Sunday, February 25, 2018
Editorials

Put more effort into stopping timeshare scams

Florida's reputation as a paradise for petty thieves and fraud is being reinforced by timeshare resale companies preying on the elderly and the desperate. Thousands of complaints flood into the state attorney general every year, but most fall through the cracks. While Attorney General Pam Bondi commendably persuaded the Legislature to pass legislation that will give her office more authority to fight these scams, what's really needed is a coordinated statewide effort to put these companies out of business and the worst offenders in jail.

There are some legitimate timeshare resale companies, but a large segment of the industry exists just to take advantage of the vulnerable. These companies target the elderly or people in dire financial straits who are desperate to sell one or more timeshares to get out of the costly maintenance fees. Victims say they are told by the resale company that it has a buyer waiting if the seller pays advertising fees of a thousand dollars or more. Then no buyer materializes. Some victims are defrauded over and over, spending more on resale than their timeshares are worth.

A six-month investigation by Tampa Bay Times staff writers Will Hobson and Caryn Baird documented rampant abuse and little reaction by law enforcement. Since 2008 there has been an explosion of nearly 25,000 complaints of timeshare resale fraud filed with the Florida Attorney General's Office, the most common consumer fraud complaint in the state. Yet the office has brought only a handful of lawsuits against perpetrators, preferring to reach settlements where the company does not admit wrongdoing and may keep operating. Those agreements have recouped a fraction of the money victims have lost.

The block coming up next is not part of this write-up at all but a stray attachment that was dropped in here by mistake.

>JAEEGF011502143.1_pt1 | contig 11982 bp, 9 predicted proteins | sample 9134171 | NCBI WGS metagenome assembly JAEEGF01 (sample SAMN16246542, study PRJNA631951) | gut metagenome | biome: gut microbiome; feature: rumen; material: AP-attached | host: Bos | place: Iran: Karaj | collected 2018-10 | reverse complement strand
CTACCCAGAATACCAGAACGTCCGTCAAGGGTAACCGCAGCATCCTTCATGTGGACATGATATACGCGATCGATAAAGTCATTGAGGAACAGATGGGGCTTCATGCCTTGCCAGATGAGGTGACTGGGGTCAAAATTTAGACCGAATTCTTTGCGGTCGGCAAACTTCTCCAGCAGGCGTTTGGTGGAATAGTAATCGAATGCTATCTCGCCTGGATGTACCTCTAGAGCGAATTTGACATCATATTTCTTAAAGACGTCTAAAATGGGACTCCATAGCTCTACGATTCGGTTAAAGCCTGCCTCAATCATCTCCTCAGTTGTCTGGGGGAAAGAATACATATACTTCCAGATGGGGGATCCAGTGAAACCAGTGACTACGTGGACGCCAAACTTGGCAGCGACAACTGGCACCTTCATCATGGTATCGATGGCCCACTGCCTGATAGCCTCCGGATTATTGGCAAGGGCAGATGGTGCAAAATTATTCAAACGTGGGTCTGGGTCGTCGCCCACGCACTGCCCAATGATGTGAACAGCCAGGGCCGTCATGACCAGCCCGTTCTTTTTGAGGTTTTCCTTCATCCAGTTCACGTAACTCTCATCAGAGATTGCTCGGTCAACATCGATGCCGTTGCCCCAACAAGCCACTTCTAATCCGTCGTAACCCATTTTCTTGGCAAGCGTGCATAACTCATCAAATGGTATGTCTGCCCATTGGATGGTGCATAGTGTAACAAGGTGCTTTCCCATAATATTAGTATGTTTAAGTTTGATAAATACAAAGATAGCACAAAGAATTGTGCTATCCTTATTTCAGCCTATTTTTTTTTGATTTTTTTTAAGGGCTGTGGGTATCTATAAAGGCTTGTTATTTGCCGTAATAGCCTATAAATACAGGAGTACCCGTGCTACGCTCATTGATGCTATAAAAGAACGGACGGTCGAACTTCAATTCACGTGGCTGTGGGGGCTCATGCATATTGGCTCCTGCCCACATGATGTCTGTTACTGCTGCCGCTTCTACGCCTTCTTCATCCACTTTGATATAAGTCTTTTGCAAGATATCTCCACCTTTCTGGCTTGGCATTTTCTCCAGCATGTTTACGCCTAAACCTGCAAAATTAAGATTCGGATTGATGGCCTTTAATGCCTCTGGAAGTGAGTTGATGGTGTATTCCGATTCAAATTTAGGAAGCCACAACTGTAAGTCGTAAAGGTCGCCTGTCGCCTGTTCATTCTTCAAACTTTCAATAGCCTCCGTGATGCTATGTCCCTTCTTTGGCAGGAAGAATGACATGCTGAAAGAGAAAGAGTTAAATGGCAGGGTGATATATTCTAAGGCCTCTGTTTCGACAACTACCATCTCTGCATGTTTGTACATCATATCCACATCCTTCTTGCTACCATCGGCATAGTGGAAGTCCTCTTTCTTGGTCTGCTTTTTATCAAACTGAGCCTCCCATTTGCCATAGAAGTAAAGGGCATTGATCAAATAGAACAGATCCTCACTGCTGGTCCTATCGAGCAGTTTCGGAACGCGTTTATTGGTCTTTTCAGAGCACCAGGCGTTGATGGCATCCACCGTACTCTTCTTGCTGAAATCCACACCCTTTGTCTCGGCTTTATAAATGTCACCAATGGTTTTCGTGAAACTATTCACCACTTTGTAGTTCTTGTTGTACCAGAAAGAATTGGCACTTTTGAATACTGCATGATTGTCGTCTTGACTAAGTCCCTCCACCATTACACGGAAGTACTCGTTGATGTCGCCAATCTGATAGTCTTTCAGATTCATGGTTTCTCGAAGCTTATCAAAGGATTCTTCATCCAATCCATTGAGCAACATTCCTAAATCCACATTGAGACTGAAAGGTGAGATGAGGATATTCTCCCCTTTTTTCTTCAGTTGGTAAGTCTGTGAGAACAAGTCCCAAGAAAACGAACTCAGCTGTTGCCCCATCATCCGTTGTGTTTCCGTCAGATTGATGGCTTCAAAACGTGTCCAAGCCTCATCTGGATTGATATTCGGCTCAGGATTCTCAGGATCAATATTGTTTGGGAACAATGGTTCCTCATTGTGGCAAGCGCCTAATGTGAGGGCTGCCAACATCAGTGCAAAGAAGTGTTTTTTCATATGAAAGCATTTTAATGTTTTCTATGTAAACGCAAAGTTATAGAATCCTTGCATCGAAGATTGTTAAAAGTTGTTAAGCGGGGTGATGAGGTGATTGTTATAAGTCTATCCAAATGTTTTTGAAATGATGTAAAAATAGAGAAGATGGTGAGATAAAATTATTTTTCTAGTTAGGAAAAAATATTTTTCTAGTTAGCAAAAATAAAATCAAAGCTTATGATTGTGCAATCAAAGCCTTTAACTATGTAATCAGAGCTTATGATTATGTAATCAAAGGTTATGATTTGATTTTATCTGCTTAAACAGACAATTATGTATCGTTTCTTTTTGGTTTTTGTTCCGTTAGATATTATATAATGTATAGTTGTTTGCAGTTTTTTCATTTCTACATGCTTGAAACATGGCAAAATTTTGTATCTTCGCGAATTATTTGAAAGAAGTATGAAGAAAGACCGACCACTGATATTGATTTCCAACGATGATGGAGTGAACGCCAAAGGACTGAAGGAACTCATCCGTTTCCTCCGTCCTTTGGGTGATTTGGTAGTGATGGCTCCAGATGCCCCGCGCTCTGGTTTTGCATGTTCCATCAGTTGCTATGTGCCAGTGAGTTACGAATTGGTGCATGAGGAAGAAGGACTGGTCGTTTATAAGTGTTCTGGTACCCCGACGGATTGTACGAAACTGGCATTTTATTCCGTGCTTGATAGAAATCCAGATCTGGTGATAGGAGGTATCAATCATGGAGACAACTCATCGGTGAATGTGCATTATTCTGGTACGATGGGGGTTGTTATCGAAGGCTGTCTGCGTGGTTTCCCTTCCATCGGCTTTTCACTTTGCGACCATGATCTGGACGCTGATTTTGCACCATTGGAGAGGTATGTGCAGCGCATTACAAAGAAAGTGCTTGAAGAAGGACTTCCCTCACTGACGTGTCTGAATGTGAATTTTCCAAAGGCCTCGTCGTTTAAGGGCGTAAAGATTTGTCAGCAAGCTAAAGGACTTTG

Similarly, the Department of Agriculture and Consumer Services, which licenses telemarketers such as timeshare resale companies, did not do essential background checks on most applications until last summer. By relying on the applicant's word that he had no prior disqualifying felony convictions, ex-felons were able to get into the phone solicitation business and renew their licenses year after year. Even today, the agency is falling down on the job by checking only for Florida convictions, letting felons with out-of-state criminal records obtain state licenses.

Every law enforcement agency seems to point the finger at another one. Timeshare resale operators work from local strip malls and office buildings, but local law enforcement largely refers victims, who are mostly out-of-state, to the agriculture department or the attorney general. Meanwhile, Bondi's office bats it back. Spokeswoman Jenn Meale says since the attorney general's economic crimes division can only file civil charges, criminal investigations are referred to local law enforcement.

This piecemeal approach is not getting the job done. Better investigation, tracking and coordination across jurisdictions is needed, either through the attorney general's office, the Florida Department of Law Enforcement or a strike force established by the governor such as the one created last year to combat the state's pill mills. With more than 8,000 complaints to the attorney general's office in 2011, targeting fraudulent timeshare resale operations should be a higher priority.

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